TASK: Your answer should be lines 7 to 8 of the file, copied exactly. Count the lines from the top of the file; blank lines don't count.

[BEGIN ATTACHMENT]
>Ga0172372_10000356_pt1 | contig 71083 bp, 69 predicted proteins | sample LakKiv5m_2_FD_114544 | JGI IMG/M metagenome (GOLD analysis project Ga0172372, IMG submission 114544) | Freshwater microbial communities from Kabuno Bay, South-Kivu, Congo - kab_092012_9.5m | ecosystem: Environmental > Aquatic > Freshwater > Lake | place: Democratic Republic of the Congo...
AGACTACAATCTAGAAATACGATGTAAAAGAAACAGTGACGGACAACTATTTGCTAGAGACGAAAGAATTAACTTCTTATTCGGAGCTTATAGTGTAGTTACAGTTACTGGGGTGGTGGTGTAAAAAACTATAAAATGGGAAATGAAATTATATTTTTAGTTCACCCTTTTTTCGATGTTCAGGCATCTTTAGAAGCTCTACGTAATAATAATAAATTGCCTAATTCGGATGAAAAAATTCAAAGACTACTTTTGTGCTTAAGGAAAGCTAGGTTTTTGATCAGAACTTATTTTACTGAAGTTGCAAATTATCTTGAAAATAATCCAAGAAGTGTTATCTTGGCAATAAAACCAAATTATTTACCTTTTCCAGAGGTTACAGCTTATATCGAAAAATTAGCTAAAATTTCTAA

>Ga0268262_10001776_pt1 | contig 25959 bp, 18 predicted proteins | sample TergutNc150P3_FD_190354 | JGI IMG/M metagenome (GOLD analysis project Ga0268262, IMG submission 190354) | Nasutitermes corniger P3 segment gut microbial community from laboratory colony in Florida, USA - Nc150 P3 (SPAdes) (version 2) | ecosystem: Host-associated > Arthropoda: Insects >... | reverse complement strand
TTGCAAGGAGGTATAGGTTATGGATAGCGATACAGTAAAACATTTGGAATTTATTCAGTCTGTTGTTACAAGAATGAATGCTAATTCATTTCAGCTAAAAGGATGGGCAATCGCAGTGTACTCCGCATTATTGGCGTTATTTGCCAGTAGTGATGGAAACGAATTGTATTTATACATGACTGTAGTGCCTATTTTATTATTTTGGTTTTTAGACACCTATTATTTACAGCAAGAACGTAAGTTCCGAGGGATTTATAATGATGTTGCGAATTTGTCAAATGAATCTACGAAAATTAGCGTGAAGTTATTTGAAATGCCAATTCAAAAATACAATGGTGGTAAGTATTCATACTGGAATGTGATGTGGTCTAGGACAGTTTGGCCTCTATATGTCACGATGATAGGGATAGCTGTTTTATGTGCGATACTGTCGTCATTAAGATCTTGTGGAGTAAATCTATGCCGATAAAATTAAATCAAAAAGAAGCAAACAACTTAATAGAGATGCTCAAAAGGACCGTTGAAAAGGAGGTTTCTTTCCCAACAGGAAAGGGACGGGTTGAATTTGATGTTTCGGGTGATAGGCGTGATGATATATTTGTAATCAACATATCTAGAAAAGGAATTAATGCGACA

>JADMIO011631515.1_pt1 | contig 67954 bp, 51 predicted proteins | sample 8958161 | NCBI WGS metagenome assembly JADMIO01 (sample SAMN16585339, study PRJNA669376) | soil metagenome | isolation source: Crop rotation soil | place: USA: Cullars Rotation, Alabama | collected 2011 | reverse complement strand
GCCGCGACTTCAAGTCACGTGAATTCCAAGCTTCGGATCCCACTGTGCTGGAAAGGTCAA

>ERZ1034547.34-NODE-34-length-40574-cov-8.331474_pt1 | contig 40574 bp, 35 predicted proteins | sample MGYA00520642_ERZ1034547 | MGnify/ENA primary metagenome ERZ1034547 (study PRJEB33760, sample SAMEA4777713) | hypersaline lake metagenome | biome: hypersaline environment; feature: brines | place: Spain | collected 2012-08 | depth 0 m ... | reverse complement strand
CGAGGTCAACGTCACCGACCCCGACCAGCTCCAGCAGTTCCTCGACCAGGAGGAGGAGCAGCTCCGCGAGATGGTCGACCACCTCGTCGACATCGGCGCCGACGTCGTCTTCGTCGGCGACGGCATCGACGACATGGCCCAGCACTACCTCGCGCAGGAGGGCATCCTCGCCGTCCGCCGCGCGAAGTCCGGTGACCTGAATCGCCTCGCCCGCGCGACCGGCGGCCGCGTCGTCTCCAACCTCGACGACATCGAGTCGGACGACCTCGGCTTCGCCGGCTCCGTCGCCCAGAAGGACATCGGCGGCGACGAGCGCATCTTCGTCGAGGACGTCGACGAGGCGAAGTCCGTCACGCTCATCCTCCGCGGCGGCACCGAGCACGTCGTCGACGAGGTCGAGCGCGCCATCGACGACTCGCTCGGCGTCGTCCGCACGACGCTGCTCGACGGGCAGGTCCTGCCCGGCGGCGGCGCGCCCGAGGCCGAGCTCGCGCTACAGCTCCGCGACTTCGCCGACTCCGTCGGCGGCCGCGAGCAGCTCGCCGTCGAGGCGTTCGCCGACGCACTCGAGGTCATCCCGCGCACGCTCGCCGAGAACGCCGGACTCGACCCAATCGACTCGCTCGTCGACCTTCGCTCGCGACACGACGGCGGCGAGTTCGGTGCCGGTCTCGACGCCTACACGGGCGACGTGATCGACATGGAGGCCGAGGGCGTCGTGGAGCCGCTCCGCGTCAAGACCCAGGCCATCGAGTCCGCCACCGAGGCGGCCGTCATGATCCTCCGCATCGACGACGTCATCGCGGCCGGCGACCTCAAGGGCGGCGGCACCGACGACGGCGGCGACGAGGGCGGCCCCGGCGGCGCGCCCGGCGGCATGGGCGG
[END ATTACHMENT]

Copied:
>ERZ1034547.34-NODE-34-length-40574-cov-8.331474_pt1 | contig 40574 bp, 35 predicted proteins | sample MGYA00520642_ERZ1034547 | MGnify/ENA primary metagenome ERZ1034547 (study PRJEB33760, sample SAMEA4777713) | hypersaline lake metagenome | biome: hypersaline environment; feature: brines | place: Spain | collected 2012-08 | depth 0 m ... | reverse complement strand
CGAGGTCAACGTCACCGACCCCGACCAGCTCCAGCAGTTCCTCGACCAGGAGGAGGAGCAGCTCCGCGAGATGGTCGACCACCTCGTCGACATCGGCGCCGACGTCGTCTTCGTCGGCGACGGCATCGACGACATGGCCCAGCACTACCTCGCGCAGGAGGGCATCCTCGCCGTCCGCCGCGCGAAGTCCGGTGACCTGAATCGCCTCGCCCGCGCGACCGGCGGCCGCGTCGTCTCCAACCTCGACGACATCGAGTCGGACGACCTCGGCTTCGCCGGCTCCGTCGCCCAGAAGGACATCGGCGGCGACGAGCGCATCTTCGTCGAGGACGTCGACGAGGCGAAGTCCGTCACGCTCATCCTCCGCGGCGGCACCGAGCACGTCGTCGACGAGGTCGAGCGCGCCATCGACGACTCGCTCGGCGTCGTCCGCACGACGCTGCTCGACGGGCAGGTCCTGCCCGGCGGCGGCGCGCCCGAGGCCGAGCTCGCGCTACAGCTCCGCGACTTCGCCGACTCCGTCGGCGGCCGCGAGCAGCTCGCCGTCGAGGCGTTCGCCGACGCACTCGAGGTCATCCCGCGCACGCTCGCCGAGAACGCCGGACTCGACCCAATCGACTCGCTCGTCGACCTTCGCTCGCGACACGACGGCGGCGAGTTCGGTGCCGGTCTCGACGCCTACACGGGCGACGTGATCGACATGGAGGCCGAGGGCGTCGTGGAGCCGCTCCGCGTCAAGACCCAGGCCATCGAGTCCGCCACCGAGGCGGCCGTCATGATCCTCCGCATCGACGACGTCATCGCGGCCGGCGACCTCAAGGGCGGCGGCACCGACGACGGCGGCGACGAGGGCGGCCCCGGCGGCGCGCCCGGCGGCATGGGCGG